Source says Mets might get creative with backloaded contracts

Jonathon Niese delivers a pitch in the second

Jonathon Niese delivers a pitch in the second inning of a game against Atlanta Braves in Atlanta. (Sept. 28, 2012) (Credit: AP)

The Mets have been looking forward to 2014, when hefty contracts will come off the books, finally allowing them to lift what has become a virtual moratorium on multiyear free-agent deals. Even with a tight payroll, though, they have immediate holes to fill on the roster, so they might not wait.

The Mets will be more willing to get creative with backloaded contracts, according to a person with knowledge of the team's thinking, in order to entice free agents with more money and multiyear offers. Those tactics could come into play at this week's winter meetings in Nashville, Tenn.

"You can borrow some from the future," said a person with knowledge of the situation, who called finding an outfielder the team's priority.

As the offseason began, agent Scott Boras chided the Mets for shopping "in the freezer section" of the free-agent market, scouring for bargains and inexpensive one-year deals.

But the Mets' only major payroll obligations in 2014 are the contracts of David Wright and Jonathon Niese. Taken together, the team is on the hook for only about $25 million in salaries. According to the source, the Mets see themselves as "close enough" to a clean slate payroll-wise to consider adding future obligations.

Backloading contracts would allow the Mets to work around their current payroll constraints while still offering multiyear deals.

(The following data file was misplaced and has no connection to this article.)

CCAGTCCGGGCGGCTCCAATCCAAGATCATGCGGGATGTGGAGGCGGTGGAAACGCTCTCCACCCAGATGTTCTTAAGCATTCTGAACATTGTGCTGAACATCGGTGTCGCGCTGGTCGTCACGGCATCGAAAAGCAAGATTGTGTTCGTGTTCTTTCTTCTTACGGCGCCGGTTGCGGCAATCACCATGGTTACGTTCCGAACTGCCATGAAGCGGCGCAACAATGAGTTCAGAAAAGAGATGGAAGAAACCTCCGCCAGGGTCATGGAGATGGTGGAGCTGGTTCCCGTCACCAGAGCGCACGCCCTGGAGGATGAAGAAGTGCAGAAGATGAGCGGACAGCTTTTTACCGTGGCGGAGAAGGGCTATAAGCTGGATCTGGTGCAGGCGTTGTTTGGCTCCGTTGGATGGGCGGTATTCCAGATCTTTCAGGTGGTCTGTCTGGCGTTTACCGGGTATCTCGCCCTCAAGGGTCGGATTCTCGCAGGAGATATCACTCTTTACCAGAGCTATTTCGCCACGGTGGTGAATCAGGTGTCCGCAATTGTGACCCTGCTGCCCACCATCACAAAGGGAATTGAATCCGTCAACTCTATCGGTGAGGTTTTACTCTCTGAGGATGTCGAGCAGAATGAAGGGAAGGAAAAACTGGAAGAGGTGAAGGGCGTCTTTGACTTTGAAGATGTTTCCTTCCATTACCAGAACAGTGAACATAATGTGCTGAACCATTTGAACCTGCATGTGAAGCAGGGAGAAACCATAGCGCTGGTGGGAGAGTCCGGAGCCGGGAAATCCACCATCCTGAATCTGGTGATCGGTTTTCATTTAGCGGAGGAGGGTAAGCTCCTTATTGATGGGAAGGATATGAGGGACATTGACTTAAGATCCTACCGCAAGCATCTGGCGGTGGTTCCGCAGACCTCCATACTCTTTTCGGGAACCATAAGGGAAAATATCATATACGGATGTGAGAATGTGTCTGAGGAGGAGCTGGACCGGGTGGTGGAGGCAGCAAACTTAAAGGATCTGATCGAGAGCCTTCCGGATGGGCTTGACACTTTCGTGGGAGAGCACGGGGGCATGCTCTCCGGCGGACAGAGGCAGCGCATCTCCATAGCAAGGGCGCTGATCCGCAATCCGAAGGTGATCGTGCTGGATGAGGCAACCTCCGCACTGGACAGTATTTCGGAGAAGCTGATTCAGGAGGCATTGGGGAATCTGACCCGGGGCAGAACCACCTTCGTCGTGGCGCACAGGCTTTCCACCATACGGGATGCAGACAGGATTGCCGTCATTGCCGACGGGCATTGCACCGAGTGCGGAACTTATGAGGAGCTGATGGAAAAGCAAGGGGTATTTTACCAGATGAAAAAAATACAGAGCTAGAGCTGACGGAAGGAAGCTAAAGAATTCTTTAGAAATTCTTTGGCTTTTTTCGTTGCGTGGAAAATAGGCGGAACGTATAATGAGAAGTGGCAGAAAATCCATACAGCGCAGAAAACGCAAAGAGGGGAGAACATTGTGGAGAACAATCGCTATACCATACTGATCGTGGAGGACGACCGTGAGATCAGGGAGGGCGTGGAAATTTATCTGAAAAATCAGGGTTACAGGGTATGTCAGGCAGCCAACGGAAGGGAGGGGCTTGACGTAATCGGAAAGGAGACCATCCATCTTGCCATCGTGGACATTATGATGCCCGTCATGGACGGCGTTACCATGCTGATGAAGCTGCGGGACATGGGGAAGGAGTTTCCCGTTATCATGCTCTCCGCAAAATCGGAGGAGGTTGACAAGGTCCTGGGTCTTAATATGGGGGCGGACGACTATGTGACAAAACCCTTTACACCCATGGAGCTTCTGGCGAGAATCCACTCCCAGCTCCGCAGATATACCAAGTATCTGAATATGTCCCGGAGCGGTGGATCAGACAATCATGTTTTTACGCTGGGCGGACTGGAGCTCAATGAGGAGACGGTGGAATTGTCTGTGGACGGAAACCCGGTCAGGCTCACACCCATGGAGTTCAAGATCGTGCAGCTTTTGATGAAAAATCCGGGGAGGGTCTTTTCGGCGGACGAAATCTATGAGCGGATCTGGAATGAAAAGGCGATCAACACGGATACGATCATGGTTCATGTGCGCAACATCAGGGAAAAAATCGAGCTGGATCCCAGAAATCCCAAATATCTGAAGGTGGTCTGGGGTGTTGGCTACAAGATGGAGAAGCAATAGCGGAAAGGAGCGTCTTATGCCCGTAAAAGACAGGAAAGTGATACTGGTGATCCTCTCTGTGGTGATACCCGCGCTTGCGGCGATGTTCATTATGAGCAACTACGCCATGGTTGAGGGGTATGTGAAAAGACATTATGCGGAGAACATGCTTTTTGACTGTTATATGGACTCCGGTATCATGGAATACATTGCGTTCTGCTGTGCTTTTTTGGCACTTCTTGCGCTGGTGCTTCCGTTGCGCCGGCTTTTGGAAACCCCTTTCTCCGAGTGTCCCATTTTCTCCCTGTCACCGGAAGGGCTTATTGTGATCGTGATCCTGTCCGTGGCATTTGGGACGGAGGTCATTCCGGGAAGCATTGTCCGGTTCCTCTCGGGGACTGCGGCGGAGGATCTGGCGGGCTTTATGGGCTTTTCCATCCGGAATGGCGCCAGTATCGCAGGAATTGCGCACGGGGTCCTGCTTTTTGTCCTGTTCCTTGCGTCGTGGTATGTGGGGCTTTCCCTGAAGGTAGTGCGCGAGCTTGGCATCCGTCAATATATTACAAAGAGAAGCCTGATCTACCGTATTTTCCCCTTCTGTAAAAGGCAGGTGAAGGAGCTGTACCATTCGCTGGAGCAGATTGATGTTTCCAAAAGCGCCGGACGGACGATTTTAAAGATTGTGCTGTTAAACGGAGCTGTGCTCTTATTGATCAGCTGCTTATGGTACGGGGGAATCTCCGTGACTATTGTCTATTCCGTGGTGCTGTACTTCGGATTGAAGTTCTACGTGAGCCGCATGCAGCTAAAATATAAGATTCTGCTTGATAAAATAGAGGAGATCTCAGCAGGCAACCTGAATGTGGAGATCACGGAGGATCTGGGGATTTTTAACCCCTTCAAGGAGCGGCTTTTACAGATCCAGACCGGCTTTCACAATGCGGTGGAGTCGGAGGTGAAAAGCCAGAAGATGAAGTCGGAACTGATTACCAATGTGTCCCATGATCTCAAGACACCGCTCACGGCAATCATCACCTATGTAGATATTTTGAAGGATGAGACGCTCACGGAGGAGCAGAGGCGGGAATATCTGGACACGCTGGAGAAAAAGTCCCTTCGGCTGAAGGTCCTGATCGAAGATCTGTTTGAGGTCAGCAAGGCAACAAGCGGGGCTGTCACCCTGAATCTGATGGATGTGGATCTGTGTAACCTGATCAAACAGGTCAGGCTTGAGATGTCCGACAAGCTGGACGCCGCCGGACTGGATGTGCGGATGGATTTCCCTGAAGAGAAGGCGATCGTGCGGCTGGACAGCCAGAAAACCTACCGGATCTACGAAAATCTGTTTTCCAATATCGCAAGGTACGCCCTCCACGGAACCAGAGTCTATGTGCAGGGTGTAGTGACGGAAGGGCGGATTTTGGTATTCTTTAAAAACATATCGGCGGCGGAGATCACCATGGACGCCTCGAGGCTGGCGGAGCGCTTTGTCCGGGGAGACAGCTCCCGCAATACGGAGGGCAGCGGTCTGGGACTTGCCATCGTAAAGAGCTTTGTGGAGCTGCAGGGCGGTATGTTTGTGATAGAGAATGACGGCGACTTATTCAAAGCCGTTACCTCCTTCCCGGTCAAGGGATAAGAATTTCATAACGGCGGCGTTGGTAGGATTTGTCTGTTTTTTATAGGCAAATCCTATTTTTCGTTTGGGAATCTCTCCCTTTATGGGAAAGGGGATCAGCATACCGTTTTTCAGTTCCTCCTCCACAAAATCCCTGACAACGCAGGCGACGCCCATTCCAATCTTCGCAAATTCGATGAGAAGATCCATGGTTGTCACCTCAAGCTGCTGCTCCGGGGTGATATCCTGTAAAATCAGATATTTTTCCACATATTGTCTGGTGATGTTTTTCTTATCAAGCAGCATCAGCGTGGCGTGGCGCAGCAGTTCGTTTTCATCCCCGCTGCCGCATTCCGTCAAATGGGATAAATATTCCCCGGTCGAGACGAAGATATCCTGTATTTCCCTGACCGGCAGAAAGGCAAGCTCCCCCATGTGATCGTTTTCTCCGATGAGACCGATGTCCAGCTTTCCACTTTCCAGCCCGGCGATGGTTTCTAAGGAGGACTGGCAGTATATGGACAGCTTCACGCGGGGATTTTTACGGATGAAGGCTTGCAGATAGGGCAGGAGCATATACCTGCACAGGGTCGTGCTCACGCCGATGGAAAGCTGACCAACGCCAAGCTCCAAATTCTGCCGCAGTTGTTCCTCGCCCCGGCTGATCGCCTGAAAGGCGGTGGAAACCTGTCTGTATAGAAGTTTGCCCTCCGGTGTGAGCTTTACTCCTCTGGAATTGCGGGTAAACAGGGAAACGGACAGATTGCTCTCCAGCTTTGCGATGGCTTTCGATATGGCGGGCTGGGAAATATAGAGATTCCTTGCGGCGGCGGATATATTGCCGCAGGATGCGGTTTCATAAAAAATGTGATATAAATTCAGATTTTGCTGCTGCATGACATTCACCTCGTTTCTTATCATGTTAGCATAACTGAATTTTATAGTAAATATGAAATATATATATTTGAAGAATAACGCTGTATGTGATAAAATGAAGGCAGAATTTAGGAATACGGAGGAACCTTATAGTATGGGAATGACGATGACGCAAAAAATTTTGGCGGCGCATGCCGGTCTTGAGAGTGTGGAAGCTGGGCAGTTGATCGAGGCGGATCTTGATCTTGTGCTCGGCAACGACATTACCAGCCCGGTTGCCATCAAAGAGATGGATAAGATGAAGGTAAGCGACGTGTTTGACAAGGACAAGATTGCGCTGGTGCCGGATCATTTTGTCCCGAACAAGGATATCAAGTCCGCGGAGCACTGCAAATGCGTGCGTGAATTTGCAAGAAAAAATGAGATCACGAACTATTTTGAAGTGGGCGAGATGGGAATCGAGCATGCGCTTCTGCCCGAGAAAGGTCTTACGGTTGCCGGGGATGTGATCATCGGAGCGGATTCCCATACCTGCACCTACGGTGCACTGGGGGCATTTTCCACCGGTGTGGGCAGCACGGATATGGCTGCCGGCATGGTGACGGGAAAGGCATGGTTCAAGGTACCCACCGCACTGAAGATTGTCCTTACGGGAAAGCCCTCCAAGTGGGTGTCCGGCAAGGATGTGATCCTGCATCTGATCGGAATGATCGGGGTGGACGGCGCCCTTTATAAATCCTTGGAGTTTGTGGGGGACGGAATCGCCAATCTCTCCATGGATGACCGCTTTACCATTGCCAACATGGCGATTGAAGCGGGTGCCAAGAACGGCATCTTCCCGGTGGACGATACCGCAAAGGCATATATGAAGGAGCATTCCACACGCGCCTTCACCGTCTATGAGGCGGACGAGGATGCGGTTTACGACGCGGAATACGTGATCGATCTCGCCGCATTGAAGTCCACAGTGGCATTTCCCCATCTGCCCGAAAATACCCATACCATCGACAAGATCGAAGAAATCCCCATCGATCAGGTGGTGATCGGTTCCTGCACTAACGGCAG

They still won't splurge on a major deal. But the Mets hope their willingness to structure backloaded deals will translate into a wider pool of potential fits. Those types of deals could put players such as Scott Hairston back in play for the Mets.

The Mets may have plenty of reasons to consider leaning on that future surplus to make life easier in the present.

In the outfield, only leftfielder Lucas Duda appears to be an everyday option, and he faces health questions after injuring his wrist while moving furniture during the offseason. The Mets, the source said, might even accumulate a mix of platoon players in a piecemeal attempt to fill the vacancies.

Catcher remains an area of need, but the free-agent market is thin and prices have risen accordingly. The Mets also must fill out their bullpen.

With so many needs, they also have been eyeing potential trades.

As expected, the source said, the Mets regard promising young pitchers Matt Harvey and Zack Wheeler as their only untouchables in trade talks.

Cy Young Award winner R.A. Dickey remains in negotiations with the Mets, and according to a source, it's possible that a deal will get done early this week. If an agreement can't be reached, Dickey would attract plenty of suitors on the trade market.

Niese, first baseman Ike Davis and reliever Bobby Parnell also could make for pieces in a trade package.

Meanwhile, rival talent evaluators have raved about the quality of the Mets' pitching in the lower levels of the minor leagues, another potential reservoir for the Mets to tap.

As is the case with most teams, the Mets began various early trade conversations at last month's general managers' meetings, with the expectation that some of them might heat up during the winter meetings. Most talks don't lead to trades, though according to the source, "there's been a lot of groundwork."

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